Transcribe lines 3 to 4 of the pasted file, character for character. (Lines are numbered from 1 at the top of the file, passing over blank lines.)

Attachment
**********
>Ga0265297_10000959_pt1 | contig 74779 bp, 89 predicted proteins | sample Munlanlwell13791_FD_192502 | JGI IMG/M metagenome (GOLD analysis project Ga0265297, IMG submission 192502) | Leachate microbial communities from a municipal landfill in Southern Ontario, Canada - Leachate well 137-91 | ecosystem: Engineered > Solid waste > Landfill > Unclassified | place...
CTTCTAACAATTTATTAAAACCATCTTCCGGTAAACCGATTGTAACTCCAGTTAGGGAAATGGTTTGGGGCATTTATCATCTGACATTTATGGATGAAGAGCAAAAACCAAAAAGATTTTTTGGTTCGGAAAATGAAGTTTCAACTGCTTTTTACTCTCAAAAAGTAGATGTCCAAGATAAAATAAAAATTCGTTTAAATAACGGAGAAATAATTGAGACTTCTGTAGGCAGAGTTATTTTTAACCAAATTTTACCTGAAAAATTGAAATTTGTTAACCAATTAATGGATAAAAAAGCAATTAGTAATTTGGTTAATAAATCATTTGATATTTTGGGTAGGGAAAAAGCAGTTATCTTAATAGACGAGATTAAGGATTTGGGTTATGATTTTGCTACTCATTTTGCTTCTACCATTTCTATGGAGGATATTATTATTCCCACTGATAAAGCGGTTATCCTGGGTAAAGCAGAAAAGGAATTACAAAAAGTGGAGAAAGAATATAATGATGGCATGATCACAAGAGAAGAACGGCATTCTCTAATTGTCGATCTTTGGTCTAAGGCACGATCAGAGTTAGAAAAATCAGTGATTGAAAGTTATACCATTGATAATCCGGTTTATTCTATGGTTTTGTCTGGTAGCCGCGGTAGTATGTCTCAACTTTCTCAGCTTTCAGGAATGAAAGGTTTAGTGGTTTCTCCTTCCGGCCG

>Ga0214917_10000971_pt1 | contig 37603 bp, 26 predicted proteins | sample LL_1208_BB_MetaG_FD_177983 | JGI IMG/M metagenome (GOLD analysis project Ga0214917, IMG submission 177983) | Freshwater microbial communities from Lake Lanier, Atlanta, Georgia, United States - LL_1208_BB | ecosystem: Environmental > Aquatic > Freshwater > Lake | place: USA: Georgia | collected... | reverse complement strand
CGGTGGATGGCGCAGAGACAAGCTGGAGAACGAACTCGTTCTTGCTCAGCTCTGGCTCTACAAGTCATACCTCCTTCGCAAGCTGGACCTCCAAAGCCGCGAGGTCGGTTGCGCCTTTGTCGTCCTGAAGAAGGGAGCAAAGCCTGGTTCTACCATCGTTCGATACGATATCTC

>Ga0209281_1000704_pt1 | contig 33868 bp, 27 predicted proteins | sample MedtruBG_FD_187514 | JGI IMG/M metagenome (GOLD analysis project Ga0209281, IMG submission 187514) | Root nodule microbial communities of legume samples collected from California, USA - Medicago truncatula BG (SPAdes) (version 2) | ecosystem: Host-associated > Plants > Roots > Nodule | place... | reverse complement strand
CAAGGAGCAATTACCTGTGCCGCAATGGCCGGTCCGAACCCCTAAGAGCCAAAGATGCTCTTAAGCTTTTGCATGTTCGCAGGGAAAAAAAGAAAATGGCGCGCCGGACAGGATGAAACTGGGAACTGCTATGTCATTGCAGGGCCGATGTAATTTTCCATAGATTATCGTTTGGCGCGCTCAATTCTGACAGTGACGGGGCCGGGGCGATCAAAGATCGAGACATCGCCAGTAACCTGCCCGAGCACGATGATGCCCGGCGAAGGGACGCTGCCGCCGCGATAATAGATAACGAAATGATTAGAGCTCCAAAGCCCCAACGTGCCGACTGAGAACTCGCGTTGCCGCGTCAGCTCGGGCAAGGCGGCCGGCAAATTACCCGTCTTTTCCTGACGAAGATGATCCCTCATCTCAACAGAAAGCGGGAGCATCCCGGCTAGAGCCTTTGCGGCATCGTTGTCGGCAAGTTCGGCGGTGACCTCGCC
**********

>Ga0214917_10000971_pt1 | contig 37603 bp, 26 predicted proteins | sample LL_1208_BB_MetaG_FD_177983 | JGI IMG/M metagenome (GOLD analysis project Ga0214917, IMG submission 177983) | Freshwater microbial communities from Lake Lanier, Atlanta, Georgia, United States - LL_1208_BB | ecosystem: Environmental > Aquatic > Freshwater > Lake | place: USA: Georgia | collected... | reverse complement strand
CGGTGGATGGCGCAGAGACAAGCTGGAGAACGAACTCGTTCTTGCTCAGCTCTGGCTCTACAAGTCATACCTCCTTCGCAAGCTGGACCTCCAAAGCCGCGAGGTCGGTTGCGCCTTTGTCGTCCTGAAGAAGGGAGCAAAGCCTGGTTCTACCATCGTTCGATACGATATCTC